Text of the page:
My one complaint that goes out to all my fellow Yankee fans, the occasional visit from across Lake Erie and the US/Canadian border of the annoying “midges” a/k/a Canadian soldiers. These pest cost the Yankees the 2007 ALDS and quite possibly cost Joe Torre his job.


Photo: The Society for American Baseball Research


Stadium Details


Year opened: 1994

Cost of construction: $169 million

Former name: Jacobs Field

Unofficial nicknames: The Jake, The Prog

Capacity as of 2014: 35,041

Record attendance: 45,274

Left field dimension: 325 feet

Left center dimension: 370 feet

Center field dimension: 410 feet

Right field dimension: 325 feet

Right center dimension: 375 feet

Playing surface: Kentucky bluegrass

Ticket prices: $10 to $99

First Home Run: Eric Anthony (Seattle Mariners)

Retired numbers: 3 Earl Averill, 5 Lou Boudreau, 14 Larry Doby, 18 Mel Harder, 19 Bob Feller, 21 Bob Lemon, 42 Jackie Robinson, 455 recognizing the park’s 455 straight sellouts between 1995 and 2001.

Notable features: Home run porch and 19-foot outfield fence in left field, vertical stadium lights, Heritage Park historical area, Bob Feller and Jim Thome statues, Terrace Club restaurant, Kids Clubhouse play area, Budweiser Patio group area, Social Suite, extensive suite level.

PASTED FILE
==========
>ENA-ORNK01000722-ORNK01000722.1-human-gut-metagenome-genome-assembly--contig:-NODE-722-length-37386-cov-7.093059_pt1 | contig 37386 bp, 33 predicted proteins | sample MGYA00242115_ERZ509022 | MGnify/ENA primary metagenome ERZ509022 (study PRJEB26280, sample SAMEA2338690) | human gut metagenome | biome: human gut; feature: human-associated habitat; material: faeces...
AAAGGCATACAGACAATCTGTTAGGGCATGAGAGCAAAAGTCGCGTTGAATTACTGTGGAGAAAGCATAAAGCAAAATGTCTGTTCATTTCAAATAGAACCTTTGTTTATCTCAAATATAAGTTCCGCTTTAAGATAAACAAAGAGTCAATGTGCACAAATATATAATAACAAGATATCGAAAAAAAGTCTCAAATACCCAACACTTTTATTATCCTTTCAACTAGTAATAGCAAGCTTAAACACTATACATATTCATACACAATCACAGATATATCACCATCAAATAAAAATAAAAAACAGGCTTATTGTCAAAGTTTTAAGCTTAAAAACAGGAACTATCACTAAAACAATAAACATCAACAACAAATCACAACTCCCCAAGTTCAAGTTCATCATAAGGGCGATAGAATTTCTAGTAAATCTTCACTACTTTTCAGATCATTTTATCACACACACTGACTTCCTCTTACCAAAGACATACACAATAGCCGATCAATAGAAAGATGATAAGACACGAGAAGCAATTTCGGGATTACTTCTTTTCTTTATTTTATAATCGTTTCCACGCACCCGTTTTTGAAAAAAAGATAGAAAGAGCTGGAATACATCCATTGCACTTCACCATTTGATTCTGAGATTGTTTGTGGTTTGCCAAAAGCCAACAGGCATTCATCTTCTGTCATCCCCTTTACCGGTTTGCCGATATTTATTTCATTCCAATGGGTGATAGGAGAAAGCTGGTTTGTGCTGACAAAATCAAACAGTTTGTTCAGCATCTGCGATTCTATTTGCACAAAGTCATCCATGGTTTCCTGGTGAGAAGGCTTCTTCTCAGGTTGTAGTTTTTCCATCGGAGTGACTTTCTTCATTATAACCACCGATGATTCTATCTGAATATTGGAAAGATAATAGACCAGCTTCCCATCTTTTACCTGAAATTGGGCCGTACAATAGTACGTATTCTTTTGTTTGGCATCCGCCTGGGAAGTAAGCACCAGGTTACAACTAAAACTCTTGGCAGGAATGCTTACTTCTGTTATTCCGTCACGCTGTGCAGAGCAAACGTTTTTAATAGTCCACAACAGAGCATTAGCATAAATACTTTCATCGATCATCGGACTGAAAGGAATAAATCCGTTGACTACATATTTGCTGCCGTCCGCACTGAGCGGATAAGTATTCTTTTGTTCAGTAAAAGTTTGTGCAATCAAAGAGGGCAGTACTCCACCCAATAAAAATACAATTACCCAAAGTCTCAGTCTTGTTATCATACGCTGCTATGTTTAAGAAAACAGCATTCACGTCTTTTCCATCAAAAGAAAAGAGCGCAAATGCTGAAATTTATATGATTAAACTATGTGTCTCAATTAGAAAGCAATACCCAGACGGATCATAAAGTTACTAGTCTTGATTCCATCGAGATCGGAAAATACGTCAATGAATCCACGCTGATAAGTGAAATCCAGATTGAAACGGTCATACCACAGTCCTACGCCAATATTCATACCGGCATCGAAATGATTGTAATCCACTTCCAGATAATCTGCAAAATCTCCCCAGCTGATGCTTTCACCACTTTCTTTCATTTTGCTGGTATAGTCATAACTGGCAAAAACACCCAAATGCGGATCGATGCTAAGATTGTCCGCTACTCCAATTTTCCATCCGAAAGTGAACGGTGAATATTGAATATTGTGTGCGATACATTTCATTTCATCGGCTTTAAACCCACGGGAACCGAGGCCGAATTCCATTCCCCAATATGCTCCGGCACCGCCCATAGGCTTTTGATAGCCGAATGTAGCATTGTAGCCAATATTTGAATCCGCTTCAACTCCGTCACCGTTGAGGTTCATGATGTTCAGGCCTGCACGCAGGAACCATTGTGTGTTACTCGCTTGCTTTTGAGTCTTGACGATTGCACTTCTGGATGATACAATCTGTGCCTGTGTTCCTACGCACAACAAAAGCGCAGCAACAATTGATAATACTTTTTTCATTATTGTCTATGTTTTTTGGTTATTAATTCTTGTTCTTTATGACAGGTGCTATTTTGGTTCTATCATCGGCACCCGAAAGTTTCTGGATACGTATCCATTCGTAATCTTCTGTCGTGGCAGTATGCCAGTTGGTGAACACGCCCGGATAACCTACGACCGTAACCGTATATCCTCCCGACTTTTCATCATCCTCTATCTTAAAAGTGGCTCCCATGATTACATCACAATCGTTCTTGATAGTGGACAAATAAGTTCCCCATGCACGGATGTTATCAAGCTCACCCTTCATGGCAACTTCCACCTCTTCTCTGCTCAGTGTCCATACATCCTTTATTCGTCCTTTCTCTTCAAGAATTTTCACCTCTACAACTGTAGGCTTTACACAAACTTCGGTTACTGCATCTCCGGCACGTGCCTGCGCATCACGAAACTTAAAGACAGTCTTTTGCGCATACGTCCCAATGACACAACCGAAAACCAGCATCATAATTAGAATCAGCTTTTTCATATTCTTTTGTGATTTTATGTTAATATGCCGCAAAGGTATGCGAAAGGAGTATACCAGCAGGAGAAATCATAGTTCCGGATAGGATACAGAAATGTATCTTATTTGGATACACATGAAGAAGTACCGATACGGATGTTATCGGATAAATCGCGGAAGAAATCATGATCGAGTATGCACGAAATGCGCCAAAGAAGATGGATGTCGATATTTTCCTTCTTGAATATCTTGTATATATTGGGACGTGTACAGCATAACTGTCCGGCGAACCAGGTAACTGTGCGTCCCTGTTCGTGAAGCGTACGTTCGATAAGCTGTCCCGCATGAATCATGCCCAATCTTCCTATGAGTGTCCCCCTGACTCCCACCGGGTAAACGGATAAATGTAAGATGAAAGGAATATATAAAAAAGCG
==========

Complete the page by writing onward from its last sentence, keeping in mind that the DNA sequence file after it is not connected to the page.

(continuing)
Oh yeah, one more thing. This is the stadium where our very own Derek Jeter broke into the big leagues for good in 1996.


So, what exactly did my reconnaissance mission tell me about the 2022 Astros?

I already knew this but frankly speaking, they are an incredibly well rounded and balanced team.


When I say balanced, I am not only referring to a lefty righty balance throughout the lineup. Yes, that is part of it. But more importantly, they have a balance of linear and rotational hitters.

Something I have been preaching for years, and something that I wanted the Yankees to get more vested into.


Houston has figured that out. By the way, so has Buck Showalter and his Mets.

Cashman/Fishman? Not so much.


I will do a deeper dive on that issue in the days to come, as I sense us Yankee faithful will once again be looking for answers later this fall.


The Astro pitching, led by the ageless Justin Verlander ranks among the three best in all of baseball. Add that to their stellar defense and the aforementioned hitting, along with good speed on the bases and you end up with about as well-rounded of a team as any in the league.


Additionally, Astro GM James Click seems to have addressed any and all needs this squad had at the trade deadline.


The way I saw it prior to the trade deadline is that the Astros had a weakness behind the plate (Martin Maldonado), a clear need to improve production at first base (Yuli Gurriel having his worst season) and a nearly all right handed bullpen.


How did they fix that?


They went out and acquired veteran Red Sox catcher Christian Vazquez, All-Star first baseman/outfielder Trey Mancini from the Orioles, and an experienced, post season proven, left-handed reliever in Will Smith. Smith helped the Atlanta Braves beat these very same Astros in last year’s World Series.